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    ABSTRACT: We investigated multidrug-resistant (MDR) Mycobacterium tuberculosis strains in Bangui, Central African Republic. We found 39.6% with the same spoligotype and synonymous single nucleotide polymorphism in the mutT1 gene. However, strains had different rpoB mutations responsible for rifampin resistance. MDR strains in Bangui may emerge preferentially from a single, MDR-prone family.
    Emerging infectious diseases 10/2006; 12(9):1454-6. DOI:10.3201/eid1209.060361 · 7.33 Impact Factor
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    ABSTRACT: Cell envelope lipids play an important role in the pathogenicity of mycobacteria, but the mechanisms by which they are transported to the outer membrane of these prokaryotes are largely unknown. Here, we provide evidence that LppX is a lipoprotein required for the translocation of complex lipids, the phthiocerol dimycocerosates (DIM), to the outer membrane of Mycobacterium tuberculosis. Abolition of DIM transport following disruption of the lppX gene is accompanied by an important attenuation of the virulence of the tubercle bacillus. The crystal structure of LppX unveils an U-shaped beta-half-barrel dominated by a large hydrophobic cavity suitable to accommodate a single DIM molecule. LppX shares a similar fold with the periplasmic molecular chaperone LolA and the outer membrane lipoprotein LolB, which are involved in the localization of lipoproteins to the outer membrane of Gram-negative bacteria. Based on the structure and although an indirect participation of LppX in DIM transport cannot yet be ruled out, we propose LppX to be the first characterized member of a family of structurally related lipoproteins that carry lipophilic molecules across the mycobacterial cell envelope.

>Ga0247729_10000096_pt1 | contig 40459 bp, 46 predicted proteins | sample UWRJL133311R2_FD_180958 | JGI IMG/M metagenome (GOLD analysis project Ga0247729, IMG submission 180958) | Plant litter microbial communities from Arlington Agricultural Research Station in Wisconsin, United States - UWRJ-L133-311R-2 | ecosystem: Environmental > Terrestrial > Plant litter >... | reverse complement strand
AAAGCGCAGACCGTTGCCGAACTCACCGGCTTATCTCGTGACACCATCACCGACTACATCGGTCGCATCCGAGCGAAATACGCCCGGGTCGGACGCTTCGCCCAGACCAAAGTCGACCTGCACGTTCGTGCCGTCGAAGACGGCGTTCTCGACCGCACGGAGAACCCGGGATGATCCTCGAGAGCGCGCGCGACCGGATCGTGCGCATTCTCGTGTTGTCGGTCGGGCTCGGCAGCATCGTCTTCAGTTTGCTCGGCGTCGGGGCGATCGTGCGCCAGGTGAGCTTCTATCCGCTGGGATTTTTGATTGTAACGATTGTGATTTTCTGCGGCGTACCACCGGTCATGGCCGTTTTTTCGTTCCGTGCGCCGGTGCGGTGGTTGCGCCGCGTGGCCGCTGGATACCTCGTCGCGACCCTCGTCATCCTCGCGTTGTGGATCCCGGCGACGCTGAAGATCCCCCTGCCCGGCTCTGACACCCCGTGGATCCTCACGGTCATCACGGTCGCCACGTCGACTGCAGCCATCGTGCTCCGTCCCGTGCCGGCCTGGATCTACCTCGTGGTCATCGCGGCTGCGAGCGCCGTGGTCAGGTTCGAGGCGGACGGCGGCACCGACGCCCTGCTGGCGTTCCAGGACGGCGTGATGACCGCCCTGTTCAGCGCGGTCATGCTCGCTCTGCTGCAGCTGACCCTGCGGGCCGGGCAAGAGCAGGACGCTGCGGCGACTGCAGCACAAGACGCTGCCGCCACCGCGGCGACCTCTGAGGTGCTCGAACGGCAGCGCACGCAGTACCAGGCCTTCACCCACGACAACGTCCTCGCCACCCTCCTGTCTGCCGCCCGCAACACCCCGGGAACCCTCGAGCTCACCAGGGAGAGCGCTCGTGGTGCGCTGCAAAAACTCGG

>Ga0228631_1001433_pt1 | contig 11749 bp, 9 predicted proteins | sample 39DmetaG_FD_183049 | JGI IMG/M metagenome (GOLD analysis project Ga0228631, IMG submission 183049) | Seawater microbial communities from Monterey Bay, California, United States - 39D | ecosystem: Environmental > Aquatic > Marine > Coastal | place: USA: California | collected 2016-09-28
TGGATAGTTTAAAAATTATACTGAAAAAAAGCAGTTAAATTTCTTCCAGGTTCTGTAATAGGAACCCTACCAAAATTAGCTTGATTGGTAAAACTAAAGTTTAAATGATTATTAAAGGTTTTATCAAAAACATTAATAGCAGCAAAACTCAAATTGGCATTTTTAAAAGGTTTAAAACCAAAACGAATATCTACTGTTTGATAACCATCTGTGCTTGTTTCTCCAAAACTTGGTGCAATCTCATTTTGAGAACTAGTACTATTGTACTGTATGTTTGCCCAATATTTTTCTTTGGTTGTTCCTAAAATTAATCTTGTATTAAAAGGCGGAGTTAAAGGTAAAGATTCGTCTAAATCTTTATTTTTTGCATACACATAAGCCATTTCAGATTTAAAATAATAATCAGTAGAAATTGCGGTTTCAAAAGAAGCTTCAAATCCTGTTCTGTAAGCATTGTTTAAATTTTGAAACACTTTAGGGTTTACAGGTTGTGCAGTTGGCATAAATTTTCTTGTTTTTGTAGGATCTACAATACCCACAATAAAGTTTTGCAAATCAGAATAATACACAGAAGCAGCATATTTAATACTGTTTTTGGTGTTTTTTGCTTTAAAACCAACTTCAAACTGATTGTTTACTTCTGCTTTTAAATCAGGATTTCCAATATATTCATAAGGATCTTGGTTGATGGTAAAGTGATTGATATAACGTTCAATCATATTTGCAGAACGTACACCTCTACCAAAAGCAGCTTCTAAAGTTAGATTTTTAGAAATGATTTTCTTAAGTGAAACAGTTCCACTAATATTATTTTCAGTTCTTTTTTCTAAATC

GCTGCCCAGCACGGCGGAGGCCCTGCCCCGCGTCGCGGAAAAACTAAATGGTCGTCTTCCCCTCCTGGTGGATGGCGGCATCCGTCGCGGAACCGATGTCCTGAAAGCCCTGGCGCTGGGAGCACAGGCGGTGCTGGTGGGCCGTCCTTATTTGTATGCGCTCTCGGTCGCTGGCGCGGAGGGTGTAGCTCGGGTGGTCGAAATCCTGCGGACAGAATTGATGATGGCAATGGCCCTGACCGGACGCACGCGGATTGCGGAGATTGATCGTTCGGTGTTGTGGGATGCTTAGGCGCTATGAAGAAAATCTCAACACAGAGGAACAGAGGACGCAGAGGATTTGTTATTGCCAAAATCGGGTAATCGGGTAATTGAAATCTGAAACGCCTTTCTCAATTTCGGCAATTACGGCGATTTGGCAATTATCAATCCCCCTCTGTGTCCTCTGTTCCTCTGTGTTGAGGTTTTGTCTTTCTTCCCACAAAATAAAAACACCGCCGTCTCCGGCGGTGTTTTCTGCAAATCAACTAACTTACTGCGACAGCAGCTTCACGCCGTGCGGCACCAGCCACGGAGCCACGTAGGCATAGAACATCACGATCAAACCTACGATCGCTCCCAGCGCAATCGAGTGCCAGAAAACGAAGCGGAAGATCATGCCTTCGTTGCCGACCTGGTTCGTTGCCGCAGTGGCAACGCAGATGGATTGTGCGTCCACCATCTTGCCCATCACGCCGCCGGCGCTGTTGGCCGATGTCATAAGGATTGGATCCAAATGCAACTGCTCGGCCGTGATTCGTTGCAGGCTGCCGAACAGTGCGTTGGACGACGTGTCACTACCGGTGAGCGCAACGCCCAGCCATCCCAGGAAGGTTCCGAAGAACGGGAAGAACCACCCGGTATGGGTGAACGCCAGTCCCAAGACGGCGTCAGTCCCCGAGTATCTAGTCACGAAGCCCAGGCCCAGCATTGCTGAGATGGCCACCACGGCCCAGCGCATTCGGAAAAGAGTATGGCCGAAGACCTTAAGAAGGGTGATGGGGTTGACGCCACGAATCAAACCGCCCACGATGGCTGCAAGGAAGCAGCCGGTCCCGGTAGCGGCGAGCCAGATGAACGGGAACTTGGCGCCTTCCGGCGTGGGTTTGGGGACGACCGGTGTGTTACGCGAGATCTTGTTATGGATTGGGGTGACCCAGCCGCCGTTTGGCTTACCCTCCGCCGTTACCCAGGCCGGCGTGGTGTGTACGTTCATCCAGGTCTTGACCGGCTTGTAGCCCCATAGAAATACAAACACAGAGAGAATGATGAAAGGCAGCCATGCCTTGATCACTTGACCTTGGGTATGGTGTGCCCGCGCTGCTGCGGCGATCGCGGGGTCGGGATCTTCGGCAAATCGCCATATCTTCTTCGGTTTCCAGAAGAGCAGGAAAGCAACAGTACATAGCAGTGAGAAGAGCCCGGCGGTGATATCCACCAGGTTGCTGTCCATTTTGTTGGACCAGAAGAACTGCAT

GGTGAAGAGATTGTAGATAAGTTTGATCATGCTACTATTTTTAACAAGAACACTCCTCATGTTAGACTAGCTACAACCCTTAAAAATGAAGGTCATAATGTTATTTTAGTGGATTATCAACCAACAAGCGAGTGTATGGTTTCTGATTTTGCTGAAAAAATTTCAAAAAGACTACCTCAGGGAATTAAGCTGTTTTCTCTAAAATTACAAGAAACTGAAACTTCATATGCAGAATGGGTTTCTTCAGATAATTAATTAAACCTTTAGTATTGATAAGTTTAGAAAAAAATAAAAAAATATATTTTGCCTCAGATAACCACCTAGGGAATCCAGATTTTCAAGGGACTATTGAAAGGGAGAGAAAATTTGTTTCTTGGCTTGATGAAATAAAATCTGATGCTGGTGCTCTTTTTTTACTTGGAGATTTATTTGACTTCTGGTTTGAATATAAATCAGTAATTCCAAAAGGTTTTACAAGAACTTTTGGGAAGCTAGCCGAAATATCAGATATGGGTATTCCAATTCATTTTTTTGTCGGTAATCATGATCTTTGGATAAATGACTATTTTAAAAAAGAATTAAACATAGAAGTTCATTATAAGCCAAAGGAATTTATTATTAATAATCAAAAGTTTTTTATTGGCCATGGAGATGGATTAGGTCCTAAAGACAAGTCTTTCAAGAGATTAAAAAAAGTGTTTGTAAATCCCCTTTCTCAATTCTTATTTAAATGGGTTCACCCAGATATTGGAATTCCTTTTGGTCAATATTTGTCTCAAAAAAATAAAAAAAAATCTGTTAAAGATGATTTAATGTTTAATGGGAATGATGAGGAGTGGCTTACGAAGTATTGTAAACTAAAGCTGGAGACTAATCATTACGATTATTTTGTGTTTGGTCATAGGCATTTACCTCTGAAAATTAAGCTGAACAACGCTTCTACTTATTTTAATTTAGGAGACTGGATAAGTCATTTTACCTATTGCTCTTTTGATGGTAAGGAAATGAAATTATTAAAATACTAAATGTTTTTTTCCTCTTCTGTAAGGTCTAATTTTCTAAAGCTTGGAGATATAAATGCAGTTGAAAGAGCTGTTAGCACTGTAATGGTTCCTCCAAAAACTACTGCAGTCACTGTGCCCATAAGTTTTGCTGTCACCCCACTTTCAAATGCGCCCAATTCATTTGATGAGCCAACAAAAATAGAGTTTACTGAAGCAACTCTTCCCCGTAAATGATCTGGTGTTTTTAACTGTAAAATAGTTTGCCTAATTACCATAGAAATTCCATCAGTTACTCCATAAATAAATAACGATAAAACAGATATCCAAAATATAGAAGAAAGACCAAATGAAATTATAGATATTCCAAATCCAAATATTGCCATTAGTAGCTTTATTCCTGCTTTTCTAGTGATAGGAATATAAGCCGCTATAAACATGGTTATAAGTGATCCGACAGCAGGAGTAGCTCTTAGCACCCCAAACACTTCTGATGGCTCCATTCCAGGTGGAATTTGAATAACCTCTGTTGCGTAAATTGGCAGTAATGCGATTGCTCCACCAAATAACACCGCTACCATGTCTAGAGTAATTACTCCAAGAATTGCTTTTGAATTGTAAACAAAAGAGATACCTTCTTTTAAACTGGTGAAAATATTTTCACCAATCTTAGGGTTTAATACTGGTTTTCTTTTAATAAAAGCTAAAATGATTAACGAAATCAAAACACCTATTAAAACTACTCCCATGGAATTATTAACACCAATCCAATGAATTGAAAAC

The EMBO Journal 05/2006; 25(7):1436-44. DOI:10.1038/sj.emboj.7601048 · 10.75 Impact Factor
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    ABSTRACT: Mycobacterium tuberculosis and Mycobacterium smegmatis MutT1, MutT2, MutT3, and Rv3908 (MutT4) enzymes were screened for an antimutator role. Results indicate that both MutT1, in M. tuberculosis and M. smegmatis, and MutT4, in M. smegmatis, have that role. Furthermore, an 8-oxo-guanosine triphosphatase function for MutT1 and MutT2 is suggested.
    Journal of Bacteriology 05/2006; 188(8):3159-61. DOI:10.1128/JB.188.8.3159-3161.2006 · 2.69 Impact Factor